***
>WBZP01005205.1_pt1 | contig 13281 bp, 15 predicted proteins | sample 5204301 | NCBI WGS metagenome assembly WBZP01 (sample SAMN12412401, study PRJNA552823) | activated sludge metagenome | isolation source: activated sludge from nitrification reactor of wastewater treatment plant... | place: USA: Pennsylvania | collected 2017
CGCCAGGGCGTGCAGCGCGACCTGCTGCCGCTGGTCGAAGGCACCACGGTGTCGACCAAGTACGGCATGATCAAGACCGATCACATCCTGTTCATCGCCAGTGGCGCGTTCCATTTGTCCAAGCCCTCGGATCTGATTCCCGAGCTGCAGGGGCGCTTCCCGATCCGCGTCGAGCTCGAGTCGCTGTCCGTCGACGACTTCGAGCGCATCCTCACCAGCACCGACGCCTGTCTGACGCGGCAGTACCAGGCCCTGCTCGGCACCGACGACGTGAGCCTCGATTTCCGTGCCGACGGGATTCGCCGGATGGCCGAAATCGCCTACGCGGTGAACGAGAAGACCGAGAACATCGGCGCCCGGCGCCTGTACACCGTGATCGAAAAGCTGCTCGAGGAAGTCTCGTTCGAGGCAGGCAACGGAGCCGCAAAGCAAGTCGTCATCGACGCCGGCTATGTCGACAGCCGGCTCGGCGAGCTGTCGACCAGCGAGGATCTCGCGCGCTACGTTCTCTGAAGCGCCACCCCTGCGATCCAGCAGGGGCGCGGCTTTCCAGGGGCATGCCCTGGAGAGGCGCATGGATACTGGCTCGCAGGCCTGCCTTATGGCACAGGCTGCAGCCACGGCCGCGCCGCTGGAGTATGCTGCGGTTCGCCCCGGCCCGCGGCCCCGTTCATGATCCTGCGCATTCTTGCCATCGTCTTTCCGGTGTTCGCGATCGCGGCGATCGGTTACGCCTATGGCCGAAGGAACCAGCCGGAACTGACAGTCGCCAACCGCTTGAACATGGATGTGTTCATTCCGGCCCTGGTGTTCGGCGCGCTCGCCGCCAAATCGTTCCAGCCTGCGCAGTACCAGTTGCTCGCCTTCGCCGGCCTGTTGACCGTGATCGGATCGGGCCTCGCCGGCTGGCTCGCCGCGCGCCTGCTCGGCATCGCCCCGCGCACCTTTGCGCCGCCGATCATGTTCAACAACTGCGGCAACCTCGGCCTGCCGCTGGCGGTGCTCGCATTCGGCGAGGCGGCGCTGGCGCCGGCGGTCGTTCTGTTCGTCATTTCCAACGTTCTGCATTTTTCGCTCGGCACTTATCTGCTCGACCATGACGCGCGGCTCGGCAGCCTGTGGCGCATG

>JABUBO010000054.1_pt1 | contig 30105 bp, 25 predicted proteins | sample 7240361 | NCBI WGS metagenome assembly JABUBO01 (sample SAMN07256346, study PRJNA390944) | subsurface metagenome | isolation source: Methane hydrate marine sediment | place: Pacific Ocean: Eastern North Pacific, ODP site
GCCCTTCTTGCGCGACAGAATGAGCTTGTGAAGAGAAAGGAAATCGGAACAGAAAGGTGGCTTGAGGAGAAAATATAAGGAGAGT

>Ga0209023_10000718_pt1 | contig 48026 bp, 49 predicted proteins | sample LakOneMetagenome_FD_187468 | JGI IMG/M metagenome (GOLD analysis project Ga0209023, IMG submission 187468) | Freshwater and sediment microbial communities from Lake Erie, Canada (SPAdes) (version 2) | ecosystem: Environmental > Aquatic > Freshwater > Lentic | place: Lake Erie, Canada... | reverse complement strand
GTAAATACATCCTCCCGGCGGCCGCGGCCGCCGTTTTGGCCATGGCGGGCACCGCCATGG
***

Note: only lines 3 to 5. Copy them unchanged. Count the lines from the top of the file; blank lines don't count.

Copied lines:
>JABUBO010000054.1_pt1 | contig 30105 bp, 25 predicted proteins | sample 7240361 | NCBI WGS metagenome assembly JABUBO01 (sample SAMN07256346, study PRJNA390944) | subsurface metagenome | isolation source: Methane hydrate marine sediment | place: Pacific Ocean: Eastern North Pacific, ODP site
GCCCTTCTTGCGCGACAGAATGAGCTTGTGAAGAGAAAGGAAATCGGAACAGAAAGGTGGCTTGAGGAGAAAATATAAGGAGAGT

>Ga0209023_10000718_pt1 | contig 48026 bp, 49 predicted proteins | sample LakOneMetagenome_FD_187468 | JGI IMG/M metagenome (GOLD analysis project Ga0209023, IMG submission 187468) | Freshwater and sediment microbial communities from Lake Erie, Canada (SPAdes) (version 2) | ecosystem: Environmental > Aquatic > Freshwater > Lentic | place: Lake Erie, Canada... | reverse complement strand